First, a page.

The drought ended when closer Aroldis Chapman got Yasiel Puig to ground into a double play, setting off a wild celebration inside Wrigley Field, outside the ballpark and all over the city.

Seeking their first crown since 1908, manager Joe Maddon's team opens the World Series at Cleveland on Tuesday night. The Indians haven't won it all since 1948 - Cleveland and Cubs have the two longest title waits in the majors.

"This city deserves it so much," Rizzo said. "We got four more big ones to go, but we're going to enjoy this. We're going to the World Series. I can't even believe that."

All-everything Javier Baez and pitcher Jon Lester shared the NLCS MVP. Baez hit .318, drove in five runs and made several sharp plays at second base. Lester, a former World Series champion in Boston, was 1-0 with a 1.38 ERA in two starts against the Dodgers.

Deemed World Series favorites since opening day, the Cubs topped the majors with 103 wins to win the NL Central, then beat the Giants and Dodgers in the playoffs.

The Cubs overcame a 2-1 deficit against the Dodgers and won their 17th pennant. They had not earned a World Series trip since winning a doubleheader opener 4-3 at Pittsburgh on Sept. 29, 1945, to clinch the pennant on the next-to-last day of the season.

The eternal "wait till next year" is over. No more dwelling on a history of failure - the future is now.

"We're too young. We don't care about it," star slugger Kris Bryant said. "We don't look into it. This is a new team, this is a completely different time of our lives. We're enjoying it and our work's just getting started."

Hendricks pitched two-hit ball for 7 1/3 innings. Chapman took over and closed with hitless relief, then threw both arms in the air as he was mobbed by teammates and coaches.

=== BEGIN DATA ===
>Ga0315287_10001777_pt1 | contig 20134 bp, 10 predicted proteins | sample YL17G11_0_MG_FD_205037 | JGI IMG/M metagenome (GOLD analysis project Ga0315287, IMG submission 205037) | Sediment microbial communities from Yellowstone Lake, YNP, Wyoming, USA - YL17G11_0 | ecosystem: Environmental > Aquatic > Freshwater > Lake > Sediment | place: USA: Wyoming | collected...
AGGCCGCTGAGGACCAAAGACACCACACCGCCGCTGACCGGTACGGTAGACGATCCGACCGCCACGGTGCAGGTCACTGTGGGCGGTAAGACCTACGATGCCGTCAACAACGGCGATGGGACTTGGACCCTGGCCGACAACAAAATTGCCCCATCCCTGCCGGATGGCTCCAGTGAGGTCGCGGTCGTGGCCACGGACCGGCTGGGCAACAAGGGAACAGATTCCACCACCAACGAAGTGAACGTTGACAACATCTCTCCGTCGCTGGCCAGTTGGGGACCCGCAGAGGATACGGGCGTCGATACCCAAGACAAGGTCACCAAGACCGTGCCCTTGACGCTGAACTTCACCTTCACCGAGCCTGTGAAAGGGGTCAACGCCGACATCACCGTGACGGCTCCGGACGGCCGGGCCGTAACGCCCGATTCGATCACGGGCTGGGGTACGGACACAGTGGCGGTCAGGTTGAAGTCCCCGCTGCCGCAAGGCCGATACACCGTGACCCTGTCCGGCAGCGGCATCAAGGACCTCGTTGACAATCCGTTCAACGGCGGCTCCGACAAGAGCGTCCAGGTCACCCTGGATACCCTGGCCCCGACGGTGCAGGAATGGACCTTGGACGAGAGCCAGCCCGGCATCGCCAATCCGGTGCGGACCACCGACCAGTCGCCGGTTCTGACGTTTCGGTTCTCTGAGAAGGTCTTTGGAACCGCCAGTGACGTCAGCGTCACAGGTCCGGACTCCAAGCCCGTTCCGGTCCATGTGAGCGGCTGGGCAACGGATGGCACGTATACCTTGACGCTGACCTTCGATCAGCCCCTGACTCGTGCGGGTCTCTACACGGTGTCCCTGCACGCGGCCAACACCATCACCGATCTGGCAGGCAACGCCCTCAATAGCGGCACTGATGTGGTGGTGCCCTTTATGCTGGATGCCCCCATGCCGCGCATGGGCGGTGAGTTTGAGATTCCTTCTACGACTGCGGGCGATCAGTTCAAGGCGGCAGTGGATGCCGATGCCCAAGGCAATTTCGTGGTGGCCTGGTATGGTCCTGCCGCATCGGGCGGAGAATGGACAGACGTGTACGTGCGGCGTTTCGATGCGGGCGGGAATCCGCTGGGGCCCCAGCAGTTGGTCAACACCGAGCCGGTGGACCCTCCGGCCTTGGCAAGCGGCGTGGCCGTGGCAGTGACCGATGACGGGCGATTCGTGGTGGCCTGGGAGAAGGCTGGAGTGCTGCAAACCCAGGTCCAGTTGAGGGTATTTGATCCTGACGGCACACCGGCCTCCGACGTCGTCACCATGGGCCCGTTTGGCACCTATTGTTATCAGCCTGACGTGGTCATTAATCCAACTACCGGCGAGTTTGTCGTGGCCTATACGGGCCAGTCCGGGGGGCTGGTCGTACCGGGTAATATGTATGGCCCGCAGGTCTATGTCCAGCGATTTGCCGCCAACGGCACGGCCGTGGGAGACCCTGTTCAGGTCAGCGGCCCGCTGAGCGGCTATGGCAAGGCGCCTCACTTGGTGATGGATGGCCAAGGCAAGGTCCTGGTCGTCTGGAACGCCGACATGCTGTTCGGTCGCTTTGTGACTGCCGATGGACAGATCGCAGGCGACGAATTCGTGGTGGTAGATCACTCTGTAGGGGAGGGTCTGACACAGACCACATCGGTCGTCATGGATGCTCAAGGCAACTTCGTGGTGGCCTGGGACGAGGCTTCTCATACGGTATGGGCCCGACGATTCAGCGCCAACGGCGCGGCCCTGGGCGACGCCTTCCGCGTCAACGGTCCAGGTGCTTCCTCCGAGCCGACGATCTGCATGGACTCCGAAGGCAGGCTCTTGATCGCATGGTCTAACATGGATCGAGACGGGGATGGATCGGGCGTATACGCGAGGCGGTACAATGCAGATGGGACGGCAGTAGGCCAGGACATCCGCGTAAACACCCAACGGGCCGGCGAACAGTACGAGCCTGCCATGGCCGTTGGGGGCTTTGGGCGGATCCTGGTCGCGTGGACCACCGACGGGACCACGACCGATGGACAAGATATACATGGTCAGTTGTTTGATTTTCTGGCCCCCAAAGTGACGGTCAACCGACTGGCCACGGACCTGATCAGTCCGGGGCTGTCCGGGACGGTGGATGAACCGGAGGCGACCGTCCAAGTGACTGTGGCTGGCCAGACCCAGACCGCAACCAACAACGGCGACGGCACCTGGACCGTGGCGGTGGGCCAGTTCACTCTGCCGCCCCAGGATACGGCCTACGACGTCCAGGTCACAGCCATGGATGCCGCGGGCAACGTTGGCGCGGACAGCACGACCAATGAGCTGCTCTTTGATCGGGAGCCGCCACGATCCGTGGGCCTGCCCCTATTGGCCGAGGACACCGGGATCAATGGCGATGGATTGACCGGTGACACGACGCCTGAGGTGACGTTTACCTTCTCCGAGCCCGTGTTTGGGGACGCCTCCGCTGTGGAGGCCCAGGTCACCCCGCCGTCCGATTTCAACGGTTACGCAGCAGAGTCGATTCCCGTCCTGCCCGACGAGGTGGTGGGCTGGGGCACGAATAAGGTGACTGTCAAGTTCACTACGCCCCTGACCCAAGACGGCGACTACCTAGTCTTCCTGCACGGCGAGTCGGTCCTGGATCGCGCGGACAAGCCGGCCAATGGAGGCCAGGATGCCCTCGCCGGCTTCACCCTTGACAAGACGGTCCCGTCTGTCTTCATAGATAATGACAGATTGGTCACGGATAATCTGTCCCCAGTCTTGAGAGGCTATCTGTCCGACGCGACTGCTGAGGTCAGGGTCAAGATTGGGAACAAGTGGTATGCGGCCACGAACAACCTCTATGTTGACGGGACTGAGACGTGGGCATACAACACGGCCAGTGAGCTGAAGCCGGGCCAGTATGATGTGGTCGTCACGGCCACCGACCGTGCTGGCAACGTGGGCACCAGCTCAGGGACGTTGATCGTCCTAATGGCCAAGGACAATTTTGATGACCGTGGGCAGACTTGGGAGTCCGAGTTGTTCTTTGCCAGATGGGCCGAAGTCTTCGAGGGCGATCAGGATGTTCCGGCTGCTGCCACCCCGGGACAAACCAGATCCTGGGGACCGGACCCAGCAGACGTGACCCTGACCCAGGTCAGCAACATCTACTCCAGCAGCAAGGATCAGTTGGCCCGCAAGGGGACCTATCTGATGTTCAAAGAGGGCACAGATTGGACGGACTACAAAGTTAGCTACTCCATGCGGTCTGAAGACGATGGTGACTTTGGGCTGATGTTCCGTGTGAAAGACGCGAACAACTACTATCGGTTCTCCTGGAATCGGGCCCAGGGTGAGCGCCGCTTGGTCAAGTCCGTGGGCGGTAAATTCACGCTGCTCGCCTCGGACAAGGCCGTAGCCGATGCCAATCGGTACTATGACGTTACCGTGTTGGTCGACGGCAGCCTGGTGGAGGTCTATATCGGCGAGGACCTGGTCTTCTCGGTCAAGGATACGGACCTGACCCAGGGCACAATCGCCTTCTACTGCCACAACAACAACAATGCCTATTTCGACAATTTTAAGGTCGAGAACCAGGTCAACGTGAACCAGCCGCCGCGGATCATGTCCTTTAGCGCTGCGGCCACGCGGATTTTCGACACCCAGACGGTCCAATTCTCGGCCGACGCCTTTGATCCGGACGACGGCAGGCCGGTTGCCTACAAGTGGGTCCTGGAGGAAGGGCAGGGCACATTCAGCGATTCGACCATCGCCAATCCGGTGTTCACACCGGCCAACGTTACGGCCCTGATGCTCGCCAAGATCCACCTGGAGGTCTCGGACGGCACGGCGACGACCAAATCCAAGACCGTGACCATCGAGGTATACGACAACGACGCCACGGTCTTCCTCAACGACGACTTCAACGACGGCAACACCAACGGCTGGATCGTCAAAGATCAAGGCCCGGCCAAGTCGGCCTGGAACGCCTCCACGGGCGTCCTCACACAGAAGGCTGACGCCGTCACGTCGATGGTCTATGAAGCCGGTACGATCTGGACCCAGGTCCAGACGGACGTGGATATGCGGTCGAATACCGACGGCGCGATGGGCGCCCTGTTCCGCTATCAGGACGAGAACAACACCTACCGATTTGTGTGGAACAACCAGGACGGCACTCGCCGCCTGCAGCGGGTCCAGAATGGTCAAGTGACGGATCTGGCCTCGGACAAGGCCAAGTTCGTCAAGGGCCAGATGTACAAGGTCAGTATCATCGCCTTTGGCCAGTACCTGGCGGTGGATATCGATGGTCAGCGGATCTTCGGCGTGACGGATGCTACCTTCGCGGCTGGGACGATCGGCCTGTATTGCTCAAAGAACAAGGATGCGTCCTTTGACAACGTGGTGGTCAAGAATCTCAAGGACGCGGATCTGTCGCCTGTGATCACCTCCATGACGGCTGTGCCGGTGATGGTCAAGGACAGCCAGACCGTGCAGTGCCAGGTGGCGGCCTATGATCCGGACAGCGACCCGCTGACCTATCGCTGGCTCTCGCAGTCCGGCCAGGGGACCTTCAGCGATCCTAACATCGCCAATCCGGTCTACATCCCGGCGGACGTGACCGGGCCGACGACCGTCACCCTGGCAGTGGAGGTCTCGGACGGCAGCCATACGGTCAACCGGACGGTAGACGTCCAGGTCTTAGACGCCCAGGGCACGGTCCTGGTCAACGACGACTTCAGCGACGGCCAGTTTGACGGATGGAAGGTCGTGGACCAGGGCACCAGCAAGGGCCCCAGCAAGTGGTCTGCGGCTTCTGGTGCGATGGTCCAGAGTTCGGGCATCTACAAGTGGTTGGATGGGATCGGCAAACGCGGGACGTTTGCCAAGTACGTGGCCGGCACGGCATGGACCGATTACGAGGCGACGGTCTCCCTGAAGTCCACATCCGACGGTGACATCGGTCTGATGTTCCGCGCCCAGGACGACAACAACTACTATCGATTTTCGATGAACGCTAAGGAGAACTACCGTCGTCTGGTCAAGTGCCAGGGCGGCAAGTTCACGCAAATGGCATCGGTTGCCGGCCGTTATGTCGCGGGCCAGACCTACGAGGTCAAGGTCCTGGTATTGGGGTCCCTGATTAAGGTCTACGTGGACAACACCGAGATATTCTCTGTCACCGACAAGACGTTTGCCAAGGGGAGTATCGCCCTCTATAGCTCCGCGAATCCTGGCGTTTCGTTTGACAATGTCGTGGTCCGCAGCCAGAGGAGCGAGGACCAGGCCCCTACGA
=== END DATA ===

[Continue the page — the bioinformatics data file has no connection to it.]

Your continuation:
The crowd joined in, chanting and serenading their team.

"Chicago!" shouted popular backup catcher David Ross.

The Cubs shook off back-to-back shutout losses earlier in this series by pounding the Dodgers for 23 runs to win the final three games.

And they were in no way overwhelmed by the moment on Saturday, putting aside previous frustration.

In 1945, the Billy Goat Curse supposedly began when a tavern owner wasn't allowed to bring his goat to Wrigley. In 2003, the Cubs lost the final three games of the NLCS to Florida, punctuated with a Game 6 defeat when fan Steve Bartman deflected a foul ball.

Even as recently as 2012, the Cubs lost 101 times.

This time, no such ill luck.

Bryant had an RBI single and scored in a two-run first. Dexter Fowler added two hits, drove in a run and scored one.

Contreras led off the fourth with a homer. Rizzo continued his resurgence with a solo drive in the fifth.

That was plenty for Hendricks, the major league ERA leader.

Hendricks left to a standing ovation after Josh Reddick singled with one out in the eighth. The only other hit Hendricks allowed was a single by Andrew Toles on the game's first pitch.

Kershaw, dominant in Game 2 shutout, gave up five runs and seven hits before being lifted for a pinch hitter in the sixth. He fell to 4-7 in the postseason.

The Dodgers haven't been to the World Series since winning in 1988.

Pitching on five days' rest, the three-time NL Cy Young Award winner threw 30 pitches in the first. Fowler led off with a double, and Bryant's single had the crowd shaking the 102-year-old ballpark.

They had more to cheer when left fielder Andrew Toles dropped Rizzo's fly, putting runners on second and third, and Ben Zobrist made it 2-0 a sacrifice fly.

The Cubs added a run in the second when Addison Russell doubled to deep left and scored on a two-out single by Fowler.


Maddon benched slumping right fielder Jason Heyward in favor of Albert Almora Jr.

"Kershaw's pitching, so I wanted to get one more right-handed bat in the lineup, and also with Albert I don't feel like we're losing anything on defense," Maddon said. "I know Jason's a Gold Glover, but I think Albert, given an opportunity to play often enough would be considered a Gold Glove-caliber outfielder, too."

Heyward was 2 for 28 in the playoffs - 1 for 16 in the NLCS.


Kerry Wood, wearing a Ron Santo jersey, threw out the first pitch and actor Jim Belushi delivered the "Play Ball!" call before the game. Pearl Jam front man Eddie Vedder and actor John Cusack were also in attendance. And Bulls great Scottie Pippen led the seventh-inning stretch.